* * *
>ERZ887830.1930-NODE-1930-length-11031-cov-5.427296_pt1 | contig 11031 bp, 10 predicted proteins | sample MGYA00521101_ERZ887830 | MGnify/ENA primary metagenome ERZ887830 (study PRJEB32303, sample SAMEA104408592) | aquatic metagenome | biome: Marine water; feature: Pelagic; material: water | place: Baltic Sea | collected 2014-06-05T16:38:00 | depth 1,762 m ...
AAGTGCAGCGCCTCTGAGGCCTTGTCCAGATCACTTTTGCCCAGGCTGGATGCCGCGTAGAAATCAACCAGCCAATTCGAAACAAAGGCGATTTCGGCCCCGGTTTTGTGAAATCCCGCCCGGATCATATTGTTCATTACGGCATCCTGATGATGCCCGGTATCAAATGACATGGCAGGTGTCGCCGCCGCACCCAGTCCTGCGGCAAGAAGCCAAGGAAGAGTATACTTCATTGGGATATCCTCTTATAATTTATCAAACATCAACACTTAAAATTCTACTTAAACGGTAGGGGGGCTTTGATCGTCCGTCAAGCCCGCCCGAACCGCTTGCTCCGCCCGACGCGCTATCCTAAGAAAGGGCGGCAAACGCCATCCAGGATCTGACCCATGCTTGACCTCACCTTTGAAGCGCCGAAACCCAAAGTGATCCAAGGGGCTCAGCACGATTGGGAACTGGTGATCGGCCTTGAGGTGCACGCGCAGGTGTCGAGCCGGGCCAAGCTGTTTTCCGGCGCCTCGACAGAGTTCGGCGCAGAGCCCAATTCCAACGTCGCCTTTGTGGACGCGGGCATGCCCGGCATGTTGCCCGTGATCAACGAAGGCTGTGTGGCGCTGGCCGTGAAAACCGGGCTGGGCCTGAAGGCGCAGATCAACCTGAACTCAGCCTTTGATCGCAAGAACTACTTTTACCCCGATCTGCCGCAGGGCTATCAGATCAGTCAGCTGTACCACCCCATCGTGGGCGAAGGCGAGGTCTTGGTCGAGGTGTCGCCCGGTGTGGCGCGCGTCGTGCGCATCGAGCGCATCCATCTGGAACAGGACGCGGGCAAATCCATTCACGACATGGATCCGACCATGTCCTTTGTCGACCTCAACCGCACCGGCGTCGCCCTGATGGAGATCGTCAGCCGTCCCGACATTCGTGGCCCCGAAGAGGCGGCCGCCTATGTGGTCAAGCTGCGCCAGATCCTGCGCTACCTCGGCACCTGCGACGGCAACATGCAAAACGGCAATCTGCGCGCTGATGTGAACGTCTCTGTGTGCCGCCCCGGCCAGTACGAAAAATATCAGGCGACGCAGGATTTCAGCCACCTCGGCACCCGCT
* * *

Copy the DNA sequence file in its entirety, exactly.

>ERZ887830.1930-NODE-1930-length-11031-cov-5.427296_pt1 | contig 11031 bp, 10 predicted proteins | sample MGYA00521101_ERZ887830 | MGnify/ENA primary metagenome ERZ887830 (study PRJEB32303, sample SAMEA104408592) | aquatic metagenome | biome: Marine water; feature: Pelagic; material: water | place: Baltic Sea | collected 2014-06-05T16:38:00 | depth 1,762 m ...
AAGTGCAGCGCCTCTGAGGCCTTGTCCAGATCACTTTTGCCCAGGCTGGATGCCGCGTAGAAATCAACCAGCCAATTCGAAACAAAGGCGATTTCGGCCCCGGTTTTGTGAAATCCCGCCCGGATCATATTGTTCATTACGGCATCCTGATGATGCCCGGTATCAAATGACATGGCAGGTGTCGCCGCCGCACCCAGTCCTGCGGCAAGAAGCCAAGGAAGAGTATACTTCATTGGGATATCCTCTTATAATTTATCAAACATCAACACTTAAAATTCTACTTAAACGGTAGGGGGGCTTTGATCGTCCGTCAAGCCCGCCCGAACCGCTTGCTCCGCCCGACGCGCTATCCTAAGAAAGGGCGGCAAACGCCATCCAGGATCTGACCCATGCTTGACCTCACCTTTGAAGCGCCGAAACCCAAAGTGATCCAAGGGGCTCAGCACGATTGGGAACTGGTGATCGGCCTTGAGGTGCACGCGCAGGTGTCGAGCCGGGCCAAGCTGTTTTCCGGCGCCTCGACAGAGTTCGGCGCAGAGCCCAATTCCAACGTCGCCTTTGTGGACGCGGGCATGCCCGGCATGTTGCCCGTGATCAACGAAGGCTGTGTGGCGCTGGCCGTGAAAACCGGGCTGGGCCTGAAGGCGCAGATCAACCTGAACTCAGCCTTTGATCGCAAGAACTACTTTTACCCCGATCTGCCGCAGGGCTATCAGATCAGTCAGCTGTACCACCCCATCGTGGGCGAAGGCGAGGTCTTGGTCGAGGTGTCGCCCGGTGTGGCGCGCGTCGTGCGCATCGAGCGCATCCATCTGGAACAGGACGCGGGCAAATCCATTCACGACATGGATCCGACCATGTCCTTTGTCGACCTCAACCGCACCGGCGTCGCCCTGATGGAGATCGTCAGCCGTCCCGACATTCGTGGCCCCGAAGAGGCGGCCGCCTATGTGGTCAAGCTGCGCCAGATCCTGCGCTACCTCGGCACCTGCGACGGCAACATGCAAAACGGCAATCTGCGCGCTGATGTGAACGTCTCTGTGTGCCGCCCCGGCCAGTACGAAAAATATCAGGCGACGCAGGATTTCAGCCACCTCGGCACCCGCT